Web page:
Tove Rugland
Flere idéer fra Tove
Grabado Sumerio Más

Grabado Sumerio Más

Sumerian star map from Ninive 3000 B.C.

Sumerian star map from Ninive 3000 B.C.

The Entry into Jerusalem, Russian icon from the iconostasis in the Cathedral of St. Sophia

The Entry into Jerusalem, Russian icon from the iconostasis in the Cathedral of St. Sophia

Additional photos of artifacts from Sumer, Elam and Assyria Palace of Sennacherib-flaying Hebrews after the siege and capture of the city of Lachsh.Under King Rehoboam,it became the second most important city of the kingdom of Judah.In 701 BC,during the revolt of King Hezekian against Assyria,it was captured by assyrian King Sennacherib despite determined resistance.

Additional photos of artifacts from Sumer, Elam and Assyria Palace of Sennacherib-flaying Hebrews after the siege and capture of the city of Lachsh.Under King Rehoboam,it became the second most important city of the kingdom of Judah.In 701 BC,during the revolt of King Hezekian against Assyria,it was captured by assyrian King Sennacherib despite determined resistance.

Mesopotamian – Sumerian and Akkadian – Assyrian -Babylonian myths – Fallen Gods Ancient Astronauts Anunnaki

Mesopotamian – Sumerian and Akkadian – Assyrian -Babylonian myths – Fallen Gods Ancient Astronauts Anunnaki

Ancient Babylonian Hematite Cylinder Seal - animal offering to Shamash (native Mesopotamian deity and the sun god in the Akkadian, Assyrian and Babylonian pantheons) - circa 1800 BC during the First Dynasty of Babylon 1894-1595 (?) BC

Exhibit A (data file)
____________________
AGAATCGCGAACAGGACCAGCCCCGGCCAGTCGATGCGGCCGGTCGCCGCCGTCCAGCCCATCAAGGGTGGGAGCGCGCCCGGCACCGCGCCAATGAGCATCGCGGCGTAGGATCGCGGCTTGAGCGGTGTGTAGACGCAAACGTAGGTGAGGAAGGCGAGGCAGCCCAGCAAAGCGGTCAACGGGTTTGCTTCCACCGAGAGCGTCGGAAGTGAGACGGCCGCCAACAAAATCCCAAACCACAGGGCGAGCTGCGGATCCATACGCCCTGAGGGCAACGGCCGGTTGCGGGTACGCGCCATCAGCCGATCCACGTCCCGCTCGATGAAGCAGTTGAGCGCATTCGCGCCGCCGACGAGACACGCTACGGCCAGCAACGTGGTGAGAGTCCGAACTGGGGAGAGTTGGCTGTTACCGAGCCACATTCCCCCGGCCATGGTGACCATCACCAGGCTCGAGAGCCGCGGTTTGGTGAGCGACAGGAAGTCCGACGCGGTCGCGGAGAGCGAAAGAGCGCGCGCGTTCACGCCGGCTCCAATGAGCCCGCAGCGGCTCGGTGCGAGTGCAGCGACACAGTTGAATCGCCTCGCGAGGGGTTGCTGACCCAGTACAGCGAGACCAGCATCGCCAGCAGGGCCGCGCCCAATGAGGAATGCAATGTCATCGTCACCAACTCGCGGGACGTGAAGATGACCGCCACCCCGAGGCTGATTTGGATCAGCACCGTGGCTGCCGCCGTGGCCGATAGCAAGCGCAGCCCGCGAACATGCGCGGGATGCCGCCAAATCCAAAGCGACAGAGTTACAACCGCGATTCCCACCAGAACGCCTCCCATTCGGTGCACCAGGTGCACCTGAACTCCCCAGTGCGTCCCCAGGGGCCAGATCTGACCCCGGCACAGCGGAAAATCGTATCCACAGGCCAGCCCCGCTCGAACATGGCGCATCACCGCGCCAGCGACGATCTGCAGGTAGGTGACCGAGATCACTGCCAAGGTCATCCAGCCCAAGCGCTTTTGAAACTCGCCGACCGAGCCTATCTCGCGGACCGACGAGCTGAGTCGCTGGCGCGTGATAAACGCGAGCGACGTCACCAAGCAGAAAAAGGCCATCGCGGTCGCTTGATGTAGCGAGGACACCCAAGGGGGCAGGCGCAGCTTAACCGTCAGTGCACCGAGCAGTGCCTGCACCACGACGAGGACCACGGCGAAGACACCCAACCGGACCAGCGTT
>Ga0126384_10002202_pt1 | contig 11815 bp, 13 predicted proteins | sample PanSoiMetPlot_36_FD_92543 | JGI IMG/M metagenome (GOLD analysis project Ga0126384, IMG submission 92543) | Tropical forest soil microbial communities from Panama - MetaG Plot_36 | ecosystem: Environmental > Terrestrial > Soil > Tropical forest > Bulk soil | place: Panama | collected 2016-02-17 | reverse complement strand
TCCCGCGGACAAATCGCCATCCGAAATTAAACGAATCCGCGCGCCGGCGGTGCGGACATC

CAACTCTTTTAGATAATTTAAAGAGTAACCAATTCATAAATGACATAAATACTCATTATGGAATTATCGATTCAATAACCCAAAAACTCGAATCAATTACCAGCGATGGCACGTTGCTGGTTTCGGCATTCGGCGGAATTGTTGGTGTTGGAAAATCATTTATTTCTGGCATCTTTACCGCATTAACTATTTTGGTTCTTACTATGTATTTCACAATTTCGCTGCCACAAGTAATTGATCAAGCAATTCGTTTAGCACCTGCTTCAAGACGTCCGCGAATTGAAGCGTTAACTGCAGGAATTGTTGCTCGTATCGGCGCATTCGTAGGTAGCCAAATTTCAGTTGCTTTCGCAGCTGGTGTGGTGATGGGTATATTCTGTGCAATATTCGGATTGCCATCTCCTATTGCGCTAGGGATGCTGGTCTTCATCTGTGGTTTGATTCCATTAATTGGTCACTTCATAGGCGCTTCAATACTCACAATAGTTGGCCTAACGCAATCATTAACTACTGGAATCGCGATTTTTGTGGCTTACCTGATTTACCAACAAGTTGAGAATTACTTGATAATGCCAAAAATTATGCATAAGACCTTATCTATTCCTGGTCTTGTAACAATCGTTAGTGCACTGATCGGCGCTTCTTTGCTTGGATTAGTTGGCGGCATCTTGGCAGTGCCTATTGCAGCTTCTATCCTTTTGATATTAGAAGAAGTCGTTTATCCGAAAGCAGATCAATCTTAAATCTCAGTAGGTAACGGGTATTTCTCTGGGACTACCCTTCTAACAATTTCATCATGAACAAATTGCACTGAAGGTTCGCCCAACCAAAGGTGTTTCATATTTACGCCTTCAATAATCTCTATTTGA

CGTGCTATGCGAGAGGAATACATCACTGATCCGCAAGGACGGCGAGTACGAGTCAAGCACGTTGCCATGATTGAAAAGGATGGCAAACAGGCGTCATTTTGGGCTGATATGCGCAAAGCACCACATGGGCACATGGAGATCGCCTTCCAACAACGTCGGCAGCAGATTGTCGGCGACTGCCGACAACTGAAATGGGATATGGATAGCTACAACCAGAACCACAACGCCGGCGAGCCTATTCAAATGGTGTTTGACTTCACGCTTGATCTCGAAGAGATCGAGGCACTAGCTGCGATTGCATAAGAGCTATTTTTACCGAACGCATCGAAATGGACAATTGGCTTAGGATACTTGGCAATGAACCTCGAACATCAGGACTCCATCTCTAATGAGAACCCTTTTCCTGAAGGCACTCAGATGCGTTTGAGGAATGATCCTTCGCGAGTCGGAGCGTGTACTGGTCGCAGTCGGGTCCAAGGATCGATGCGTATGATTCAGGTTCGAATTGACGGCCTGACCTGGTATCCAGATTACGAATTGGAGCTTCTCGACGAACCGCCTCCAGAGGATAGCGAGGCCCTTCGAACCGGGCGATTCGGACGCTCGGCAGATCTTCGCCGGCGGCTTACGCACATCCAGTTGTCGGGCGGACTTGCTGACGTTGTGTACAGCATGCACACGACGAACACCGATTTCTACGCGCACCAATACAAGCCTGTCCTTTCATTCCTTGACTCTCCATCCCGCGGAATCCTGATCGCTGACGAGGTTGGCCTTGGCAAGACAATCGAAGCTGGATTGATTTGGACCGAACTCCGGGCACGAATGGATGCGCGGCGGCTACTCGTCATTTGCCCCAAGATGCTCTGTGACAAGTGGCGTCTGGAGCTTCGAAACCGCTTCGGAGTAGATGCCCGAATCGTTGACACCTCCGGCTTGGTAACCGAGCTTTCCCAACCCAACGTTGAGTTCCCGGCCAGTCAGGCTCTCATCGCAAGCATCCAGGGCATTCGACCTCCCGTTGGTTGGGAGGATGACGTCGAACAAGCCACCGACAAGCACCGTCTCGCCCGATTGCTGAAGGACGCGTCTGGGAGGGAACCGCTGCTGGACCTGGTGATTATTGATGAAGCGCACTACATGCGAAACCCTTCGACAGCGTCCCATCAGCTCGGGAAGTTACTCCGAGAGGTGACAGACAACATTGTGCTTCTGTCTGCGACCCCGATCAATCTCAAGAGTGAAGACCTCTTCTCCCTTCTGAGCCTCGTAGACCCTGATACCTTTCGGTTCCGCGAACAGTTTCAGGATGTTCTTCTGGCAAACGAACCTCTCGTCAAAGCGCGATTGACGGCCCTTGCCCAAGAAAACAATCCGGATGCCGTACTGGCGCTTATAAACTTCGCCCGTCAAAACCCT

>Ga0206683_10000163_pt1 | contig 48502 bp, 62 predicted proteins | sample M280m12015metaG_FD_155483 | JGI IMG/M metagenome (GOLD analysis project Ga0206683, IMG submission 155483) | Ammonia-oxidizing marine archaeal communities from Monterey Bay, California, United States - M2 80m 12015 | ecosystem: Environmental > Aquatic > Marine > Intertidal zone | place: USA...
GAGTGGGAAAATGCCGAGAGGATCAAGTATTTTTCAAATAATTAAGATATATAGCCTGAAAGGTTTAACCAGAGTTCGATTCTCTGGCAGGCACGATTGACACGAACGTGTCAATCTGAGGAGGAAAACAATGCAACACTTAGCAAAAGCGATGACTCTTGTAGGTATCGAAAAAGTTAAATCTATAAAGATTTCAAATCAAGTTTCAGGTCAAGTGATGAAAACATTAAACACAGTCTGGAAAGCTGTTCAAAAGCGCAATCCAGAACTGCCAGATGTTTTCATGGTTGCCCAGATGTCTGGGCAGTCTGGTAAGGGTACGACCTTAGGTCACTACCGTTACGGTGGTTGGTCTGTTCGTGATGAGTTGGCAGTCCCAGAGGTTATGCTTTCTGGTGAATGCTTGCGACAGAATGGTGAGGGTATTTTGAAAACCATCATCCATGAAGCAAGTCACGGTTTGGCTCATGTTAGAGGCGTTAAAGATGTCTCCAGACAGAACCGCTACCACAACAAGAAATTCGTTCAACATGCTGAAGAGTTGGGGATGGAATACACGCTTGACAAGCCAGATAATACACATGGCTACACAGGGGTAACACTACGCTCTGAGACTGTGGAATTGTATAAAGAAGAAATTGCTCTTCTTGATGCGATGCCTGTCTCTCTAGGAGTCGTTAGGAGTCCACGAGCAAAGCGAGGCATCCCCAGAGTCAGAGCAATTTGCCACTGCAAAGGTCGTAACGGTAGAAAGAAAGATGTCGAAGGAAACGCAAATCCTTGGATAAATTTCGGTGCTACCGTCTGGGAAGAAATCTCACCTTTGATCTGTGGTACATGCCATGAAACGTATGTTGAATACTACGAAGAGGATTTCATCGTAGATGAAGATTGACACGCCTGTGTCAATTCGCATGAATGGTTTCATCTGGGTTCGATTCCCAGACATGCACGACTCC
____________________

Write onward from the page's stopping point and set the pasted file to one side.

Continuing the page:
Ancient Babylonian Hematite Cylinder Seal - animal offering to Shamash (native Mesopotamian deity and the sun god in the Akkadian, Assyrian and Babylonian pantheons) - circa 1800 BC during the First Dynasty of Babylon 1894-1595 (?) BC

Assyrian slingers attacking the Judean fortified town of Lachish (battle 701 BCE). Part of a relief from the palace of Sennacherib at Niniveh, Mesopotamia (Iraq). See also 08-02-03/52

Assyrian slingers attacking the Judean fortified town of Lachish (battle 701 BCE). Part of a relief from the palace of Sennacherib at Niniveh, Mesopotamia (Iraq). See also 08-02-03/52

Nimrud Palace Relief

Nimrud Palace Relief

"The Standard of Ur" is a Sumerian artifact excavated from the Royal Cemetery in the ancient city of Ur (modern-day Iraq south of Baghdad). It is approximately 4,500 years old. It was found next to the skeleton of a ritually sacrificed man who may have been its bearer. It is now on display, in reconstructed form, in the British Museum in London.

"The Standard of Ur" is a Sumerian artifact excavated from the Royal Cemetery in the ancient city of Ur (modern-day Iraq south of Baghdad). It is approximately 4,500 years old. It was found next to the skeleton of a ritually sacrificed man who may have been its bearer. It is now on display, in reconstructed form, in the British Museum in London.

Mesopotamia, Civilization And The Sumerians: The cradle

Mesopotamia, Civilization And The Sumerians: The cradle